What to Know
The protest remained peaceful until hundreds of young protesters threw rocks and other objects as they clashed with police
"That freedom of expression cannot turn against ... the safety of human beings," Gov. Ricardo Rossello said
Some 30,000 power customers remain in the dark almost eight months since Hurricane Maria
Thousands of Puerto Ricans marched Tuesday to protest pension cuts, school closures and slow hurricane recovery efforts as anger grows across the U.S. territory over looming austerity measures.
The Labor Day protest attracted teachers, retirees and unionized workers from both the private and public sectors, as well as the mayor of the capital of San Juan, Carmen Yulin Cruz. Among those who marched through the city's financial center before the protest grew violent was 56-year-old Juan de Dios del Valle, a government worker who was laid off in 2008 and has since found only occasional jobs as a gardener or janitor.
"I'm here to support all those who are mired in poverty," he said.
The protest remained peaceful until hundreds of young protesters, many with their faces covered, threw rocks and other objects as they clashed with police who fired tear gas and rubber bullets to disperse the crowd. Several protesters and police officers received head wounds and other injuries as clouds of white smoke billowed through the Hato Rey district, where many banks and financial institutions are located. Protesters set fire to palm tree fronds and debris including an old refrigerator.
Nineteen people were arrested in all, Telemundo Puerto Rico reported.
Concerns that the protest could grow violent led the island's biggest mall to close for the day, along with several banks, government agencies and schools. Gov. Ricardo Rossello condemned the violence, saying it tarnished Puerto Rico's reputation.
"That freedom of expression cannot turn against ... the safety of human beings," he said.
Adria Bermudez, who works at Puerto Rico's largest public university, said she was marching against the increase of the undergraduate cost per credit from $57 to $115, then to an eventual $157 over five years. She also demanded that government officials and legislators reduce their salaries instead of implement more austerity measures.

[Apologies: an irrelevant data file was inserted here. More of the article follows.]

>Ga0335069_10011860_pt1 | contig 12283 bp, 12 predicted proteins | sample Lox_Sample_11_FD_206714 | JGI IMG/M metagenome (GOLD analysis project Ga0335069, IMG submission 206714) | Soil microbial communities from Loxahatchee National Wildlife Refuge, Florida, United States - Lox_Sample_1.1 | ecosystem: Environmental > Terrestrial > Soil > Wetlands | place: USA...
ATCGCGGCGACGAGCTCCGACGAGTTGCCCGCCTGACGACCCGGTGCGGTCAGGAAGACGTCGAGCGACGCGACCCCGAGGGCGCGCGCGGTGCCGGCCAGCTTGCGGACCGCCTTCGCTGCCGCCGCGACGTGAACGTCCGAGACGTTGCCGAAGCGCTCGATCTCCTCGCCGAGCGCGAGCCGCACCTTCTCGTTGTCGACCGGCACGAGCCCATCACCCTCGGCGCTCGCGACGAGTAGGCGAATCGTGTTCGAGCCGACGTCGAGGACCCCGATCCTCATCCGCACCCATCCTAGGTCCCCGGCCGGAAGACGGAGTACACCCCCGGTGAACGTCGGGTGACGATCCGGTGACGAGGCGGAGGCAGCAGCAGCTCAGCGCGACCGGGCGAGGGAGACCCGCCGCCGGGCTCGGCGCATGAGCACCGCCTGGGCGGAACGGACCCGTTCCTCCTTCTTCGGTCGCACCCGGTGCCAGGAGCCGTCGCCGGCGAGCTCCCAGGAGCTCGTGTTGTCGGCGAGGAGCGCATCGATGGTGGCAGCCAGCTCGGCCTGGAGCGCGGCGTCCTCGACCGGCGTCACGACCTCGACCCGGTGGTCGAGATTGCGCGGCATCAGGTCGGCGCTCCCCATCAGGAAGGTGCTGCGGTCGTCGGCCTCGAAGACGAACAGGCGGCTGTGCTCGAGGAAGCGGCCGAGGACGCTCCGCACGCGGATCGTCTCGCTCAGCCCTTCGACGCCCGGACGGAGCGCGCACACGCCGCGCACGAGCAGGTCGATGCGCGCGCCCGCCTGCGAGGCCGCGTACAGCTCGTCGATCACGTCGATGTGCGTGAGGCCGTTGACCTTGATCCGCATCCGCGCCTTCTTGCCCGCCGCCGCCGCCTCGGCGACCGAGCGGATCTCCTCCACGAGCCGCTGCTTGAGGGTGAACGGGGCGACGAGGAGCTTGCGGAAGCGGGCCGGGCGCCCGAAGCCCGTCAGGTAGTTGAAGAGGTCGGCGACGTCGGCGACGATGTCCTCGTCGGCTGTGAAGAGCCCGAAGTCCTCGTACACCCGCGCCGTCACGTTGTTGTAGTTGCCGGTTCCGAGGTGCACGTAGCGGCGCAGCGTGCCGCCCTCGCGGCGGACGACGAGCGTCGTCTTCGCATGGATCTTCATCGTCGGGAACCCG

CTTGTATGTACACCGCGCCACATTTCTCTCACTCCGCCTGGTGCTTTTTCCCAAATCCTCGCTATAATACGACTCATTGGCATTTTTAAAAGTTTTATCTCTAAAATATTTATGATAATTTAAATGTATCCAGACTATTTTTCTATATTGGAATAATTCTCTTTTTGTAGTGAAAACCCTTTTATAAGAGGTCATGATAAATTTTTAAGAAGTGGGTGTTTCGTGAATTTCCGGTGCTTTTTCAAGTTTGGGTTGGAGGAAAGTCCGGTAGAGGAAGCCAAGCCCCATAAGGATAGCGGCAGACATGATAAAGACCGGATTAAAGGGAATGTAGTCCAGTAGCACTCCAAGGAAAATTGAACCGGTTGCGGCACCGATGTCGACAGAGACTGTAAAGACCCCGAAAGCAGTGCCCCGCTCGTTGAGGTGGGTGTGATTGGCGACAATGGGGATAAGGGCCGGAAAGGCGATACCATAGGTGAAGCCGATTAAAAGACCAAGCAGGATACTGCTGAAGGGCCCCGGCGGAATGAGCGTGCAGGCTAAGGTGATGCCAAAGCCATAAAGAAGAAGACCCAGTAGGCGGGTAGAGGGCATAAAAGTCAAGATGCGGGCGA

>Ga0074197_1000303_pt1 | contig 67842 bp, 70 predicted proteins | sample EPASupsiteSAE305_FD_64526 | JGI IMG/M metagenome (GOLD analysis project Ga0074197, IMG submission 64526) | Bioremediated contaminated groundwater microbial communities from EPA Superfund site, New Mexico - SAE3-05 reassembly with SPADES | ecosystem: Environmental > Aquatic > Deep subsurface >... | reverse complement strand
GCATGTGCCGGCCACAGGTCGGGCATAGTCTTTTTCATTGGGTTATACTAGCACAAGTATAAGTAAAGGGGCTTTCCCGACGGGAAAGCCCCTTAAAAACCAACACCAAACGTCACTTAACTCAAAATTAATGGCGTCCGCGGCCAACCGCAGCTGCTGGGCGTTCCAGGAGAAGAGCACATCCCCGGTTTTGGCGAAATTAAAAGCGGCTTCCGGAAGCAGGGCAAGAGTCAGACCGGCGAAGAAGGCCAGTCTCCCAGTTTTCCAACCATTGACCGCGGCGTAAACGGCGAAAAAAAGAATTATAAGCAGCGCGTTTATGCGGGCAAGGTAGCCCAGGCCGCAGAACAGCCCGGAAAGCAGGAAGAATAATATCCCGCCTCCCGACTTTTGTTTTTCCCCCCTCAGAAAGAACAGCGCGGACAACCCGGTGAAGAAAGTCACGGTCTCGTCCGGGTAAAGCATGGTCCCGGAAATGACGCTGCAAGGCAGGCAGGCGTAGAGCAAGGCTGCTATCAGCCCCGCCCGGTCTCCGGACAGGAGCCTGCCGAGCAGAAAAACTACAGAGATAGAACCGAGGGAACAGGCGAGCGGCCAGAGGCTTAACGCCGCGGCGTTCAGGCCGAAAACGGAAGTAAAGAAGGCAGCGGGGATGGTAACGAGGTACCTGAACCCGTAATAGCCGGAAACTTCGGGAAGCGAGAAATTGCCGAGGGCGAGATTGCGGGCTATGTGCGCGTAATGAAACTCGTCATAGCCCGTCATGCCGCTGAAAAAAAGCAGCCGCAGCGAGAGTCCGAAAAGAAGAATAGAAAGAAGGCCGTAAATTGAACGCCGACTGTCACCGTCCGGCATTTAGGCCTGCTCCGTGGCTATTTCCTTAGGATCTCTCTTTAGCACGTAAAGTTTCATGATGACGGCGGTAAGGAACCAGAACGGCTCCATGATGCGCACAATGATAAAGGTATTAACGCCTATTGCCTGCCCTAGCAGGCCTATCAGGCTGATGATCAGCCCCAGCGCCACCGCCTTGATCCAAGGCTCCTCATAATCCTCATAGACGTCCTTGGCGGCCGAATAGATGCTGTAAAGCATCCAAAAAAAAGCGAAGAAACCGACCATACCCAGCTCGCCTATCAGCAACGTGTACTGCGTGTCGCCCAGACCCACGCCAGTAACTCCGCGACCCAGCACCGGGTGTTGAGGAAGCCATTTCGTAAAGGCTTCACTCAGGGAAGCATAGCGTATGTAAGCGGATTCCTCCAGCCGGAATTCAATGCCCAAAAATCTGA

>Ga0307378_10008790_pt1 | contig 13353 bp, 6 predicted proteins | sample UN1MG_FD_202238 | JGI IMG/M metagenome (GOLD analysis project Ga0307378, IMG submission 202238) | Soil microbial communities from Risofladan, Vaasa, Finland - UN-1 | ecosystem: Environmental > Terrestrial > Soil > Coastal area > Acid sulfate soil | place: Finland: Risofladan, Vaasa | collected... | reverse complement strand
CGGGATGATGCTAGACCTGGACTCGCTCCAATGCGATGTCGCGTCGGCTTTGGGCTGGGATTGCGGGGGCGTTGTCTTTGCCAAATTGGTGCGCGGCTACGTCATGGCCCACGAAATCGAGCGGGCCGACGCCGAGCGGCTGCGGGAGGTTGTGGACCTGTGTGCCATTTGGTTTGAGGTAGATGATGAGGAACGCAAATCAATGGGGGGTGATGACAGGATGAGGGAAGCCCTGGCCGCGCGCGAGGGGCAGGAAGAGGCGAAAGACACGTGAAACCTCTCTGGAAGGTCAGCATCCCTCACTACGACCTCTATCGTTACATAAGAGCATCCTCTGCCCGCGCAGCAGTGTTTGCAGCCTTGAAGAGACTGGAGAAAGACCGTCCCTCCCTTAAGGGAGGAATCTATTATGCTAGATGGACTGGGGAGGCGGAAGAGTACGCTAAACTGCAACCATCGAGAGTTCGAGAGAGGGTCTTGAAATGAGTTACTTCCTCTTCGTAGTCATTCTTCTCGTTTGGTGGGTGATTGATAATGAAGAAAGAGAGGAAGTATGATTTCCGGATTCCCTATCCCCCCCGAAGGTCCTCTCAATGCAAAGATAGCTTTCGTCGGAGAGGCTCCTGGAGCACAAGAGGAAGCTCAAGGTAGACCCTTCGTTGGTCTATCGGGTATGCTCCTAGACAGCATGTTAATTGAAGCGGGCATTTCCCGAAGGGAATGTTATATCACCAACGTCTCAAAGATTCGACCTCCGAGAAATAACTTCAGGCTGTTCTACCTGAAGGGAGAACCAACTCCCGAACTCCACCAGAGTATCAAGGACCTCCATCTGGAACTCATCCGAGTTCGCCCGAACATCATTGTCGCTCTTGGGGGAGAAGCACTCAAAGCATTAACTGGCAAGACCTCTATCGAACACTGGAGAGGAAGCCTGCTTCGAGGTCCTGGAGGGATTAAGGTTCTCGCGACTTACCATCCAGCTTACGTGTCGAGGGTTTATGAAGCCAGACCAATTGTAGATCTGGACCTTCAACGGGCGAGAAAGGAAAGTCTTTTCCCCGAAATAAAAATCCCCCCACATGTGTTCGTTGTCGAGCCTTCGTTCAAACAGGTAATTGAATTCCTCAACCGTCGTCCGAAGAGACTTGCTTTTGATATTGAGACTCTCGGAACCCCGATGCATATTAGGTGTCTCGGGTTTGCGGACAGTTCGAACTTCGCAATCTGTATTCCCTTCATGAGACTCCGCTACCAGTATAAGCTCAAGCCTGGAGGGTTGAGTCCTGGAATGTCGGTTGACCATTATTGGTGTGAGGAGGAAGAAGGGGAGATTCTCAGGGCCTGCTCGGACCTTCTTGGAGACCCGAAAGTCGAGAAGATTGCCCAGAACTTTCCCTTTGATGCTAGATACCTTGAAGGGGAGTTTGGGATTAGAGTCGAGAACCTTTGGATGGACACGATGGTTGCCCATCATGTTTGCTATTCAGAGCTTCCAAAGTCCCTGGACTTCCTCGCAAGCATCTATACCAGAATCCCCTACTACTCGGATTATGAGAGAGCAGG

"The measures are aimed at the middle class and low middle class," she said. "The rich don't suffer."
The march comes as Puerto Rico tries to emerge from an 11-year recession and restructure a portion of its $72 billion public debt load while recovering from Hurricane Maria. The storm caused an estimated $100 billion-plus in damage, and some 30,000 power customers remain in the dark almost eight months since the storm hit.
Economists warn that the poverty rate on the island of 3.3 million people could increase from 45 percent to more than 60 percent. Meanwhile, a federal control board overseeing the island's finances approved several austerity measures in late April that Gov. Ricardo Rossello has refused to implement. These include a 10 percent cut to a public pension system facing nearly $50 billion in liabilities.
San Juan's mayor called on Congress to eliminate the control board, which it created two years ago to help resolve Puerto Rico's economic crisis.
"It's bad, period, if it takes away the rights of the working class," she said.
The recently approved pension cuts are one of the main reasons that Ramon Caban, a 60-year-old retired worker from Puerto Rico's power company, decided to join the march.
"It will be unbearable," he said. "The future of Puerto Rico is extremely unstable. It's exasperating because nobody can make plans for the future."
Another man, Jamie Soto, told NBC 4 New York the pension issue also drew him to the protest.
"They want to take away our retirement," he said. "We can't allow it."